I am an American expat living in New Zealand. When my wife and I left the States 10 months ago, we knew at the time that we were shifting our political realities dramatically.
New Zealand’s government has vied with Denmark for the title of least corrupt in the world for several years now, topping the list in 2020. There is an expectation of transparent, no-nonsense governance that is fulfilled to a degree I could only dream of back home. I won’t pretend that the current American administration had nothing to do with my search for international opportunities, but I never could have imagined the degree to which the bluster, lies, and malicious rhetoric of officials in the federal government, as well as those in many states, could endanger the well-being of all those we loved back in the U.S.
While Trump and others were either claiming to have already defeated COVID-19 or were downplaying its seriousness and disregarding the warnings of essentially the entire international, medical and scientific communities, Prime Minister Jacinda Ardern and others in New Zealand’s government were preparing for a national lockdown of unprecedented magnitude and indefinite duration.
After a month of lockdown and a graduated reopening, New Zealand has now returned to some semblance of normal. Borders are still essentially closed, and there have been numerous failures in protocol in the managed isolation put in place for Kiwis returning from abroad or those entering New Zealand for other reasons. It has not been perfect, but as of July 20, we have had no community spread since the lockdown ended.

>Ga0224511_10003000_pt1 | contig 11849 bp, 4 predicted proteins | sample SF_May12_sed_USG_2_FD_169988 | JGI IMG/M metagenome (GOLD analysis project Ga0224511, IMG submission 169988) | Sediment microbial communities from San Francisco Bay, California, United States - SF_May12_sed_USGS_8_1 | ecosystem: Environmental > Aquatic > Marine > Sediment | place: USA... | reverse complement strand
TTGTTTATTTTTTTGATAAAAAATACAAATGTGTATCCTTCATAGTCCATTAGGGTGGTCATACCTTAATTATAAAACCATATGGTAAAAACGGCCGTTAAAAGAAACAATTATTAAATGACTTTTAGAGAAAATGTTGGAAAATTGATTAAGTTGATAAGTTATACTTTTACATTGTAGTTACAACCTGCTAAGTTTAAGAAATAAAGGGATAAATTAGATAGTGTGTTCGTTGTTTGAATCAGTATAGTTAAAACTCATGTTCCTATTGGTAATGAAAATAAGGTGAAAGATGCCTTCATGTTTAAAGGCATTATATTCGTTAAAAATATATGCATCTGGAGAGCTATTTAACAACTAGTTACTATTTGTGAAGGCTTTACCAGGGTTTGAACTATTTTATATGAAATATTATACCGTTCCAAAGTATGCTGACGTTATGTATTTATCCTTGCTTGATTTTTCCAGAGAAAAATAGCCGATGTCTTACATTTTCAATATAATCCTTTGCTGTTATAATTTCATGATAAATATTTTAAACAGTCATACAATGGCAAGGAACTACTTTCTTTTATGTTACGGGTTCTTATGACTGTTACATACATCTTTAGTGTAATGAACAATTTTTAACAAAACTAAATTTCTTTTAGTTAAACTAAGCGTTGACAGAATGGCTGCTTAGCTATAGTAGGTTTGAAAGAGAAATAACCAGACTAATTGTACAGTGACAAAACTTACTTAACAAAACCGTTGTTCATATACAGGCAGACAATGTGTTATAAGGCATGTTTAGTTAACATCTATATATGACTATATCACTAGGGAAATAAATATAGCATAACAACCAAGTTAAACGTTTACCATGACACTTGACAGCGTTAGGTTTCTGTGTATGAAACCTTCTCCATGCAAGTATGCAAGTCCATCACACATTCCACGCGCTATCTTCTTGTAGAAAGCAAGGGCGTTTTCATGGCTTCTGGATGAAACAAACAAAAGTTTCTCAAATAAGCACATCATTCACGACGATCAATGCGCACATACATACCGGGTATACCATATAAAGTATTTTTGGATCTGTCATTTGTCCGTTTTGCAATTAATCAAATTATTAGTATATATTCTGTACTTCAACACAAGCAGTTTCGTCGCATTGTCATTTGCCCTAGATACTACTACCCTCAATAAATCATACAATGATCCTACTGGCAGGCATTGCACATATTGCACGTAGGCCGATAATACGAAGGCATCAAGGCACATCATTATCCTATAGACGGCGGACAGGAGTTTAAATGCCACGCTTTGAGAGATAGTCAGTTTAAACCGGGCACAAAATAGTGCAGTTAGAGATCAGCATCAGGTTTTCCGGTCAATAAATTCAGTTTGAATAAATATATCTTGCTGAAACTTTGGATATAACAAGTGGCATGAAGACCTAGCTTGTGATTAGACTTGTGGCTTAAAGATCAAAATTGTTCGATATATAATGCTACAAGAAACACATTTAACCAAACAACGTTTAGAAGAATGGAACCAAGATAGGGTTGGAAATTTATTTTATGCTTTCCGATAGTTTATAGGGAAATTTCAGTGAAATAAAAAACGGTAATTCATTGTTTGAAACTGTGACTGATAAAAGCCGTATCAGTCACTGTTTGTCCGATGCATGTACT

Kiwis have returned to beaches, concerts, and pubs in droves. Domestic tourism has surged as people come to grips with the notion that, though the sacrifice of total lockdown has subsided for now, we are still basically locked down together in this wonderful little country for what may be a very long time.
Numerous authors and journalists in New Zealand, including other American expats, have tried in recent weeks to parse out the differences in the pandemic experiences of the two nations. Often, these discussions boil down to an acute difference in priorities in the two nations — the prime motivation in the American public is personal liberty, while the driving force in Kiwi society is the notion of equality, particularly an equality of sacrifice under such conditions. This is an oversimplification, of course, but it is one I see playing itself out again and again in recent weeks.
This difference goes a long way in explaining why Ardern and Dr. Ashley Bloomfield, the director-general of health, went on live television in New Zealand daily to both publicly mourn each death from the virus and to laud their “team of 5 million” for the sacrifices made during lockdown, while Trump and sycophantic governors spent their time mocking scientists and those wearing masks. Even in instances where American leaders try to walk back such dismissiveness, they failed spectacularly.
White House officials recently tried to blame paltry intelligence briefings for ongoing COVID failures. (Trump’s CIA briefer is a woman, his preferred scapegoats for his own failings.) As historian Heather Cox Richardson recently noted, others in the intelligence community have come to her defense and insisted that Trump “cannot absorb anything that does not reinforce his worldview.” This seems true of far too many Americans now as well, and it is costing thousands of lives and the long-term health of countless more.
Meanwhile, American billionaires are battering down the doors of New Zealand’s closed borders, eyeing the nation as their bolt hole as the incompetence they have helped catalyze bears its inevitable fruit.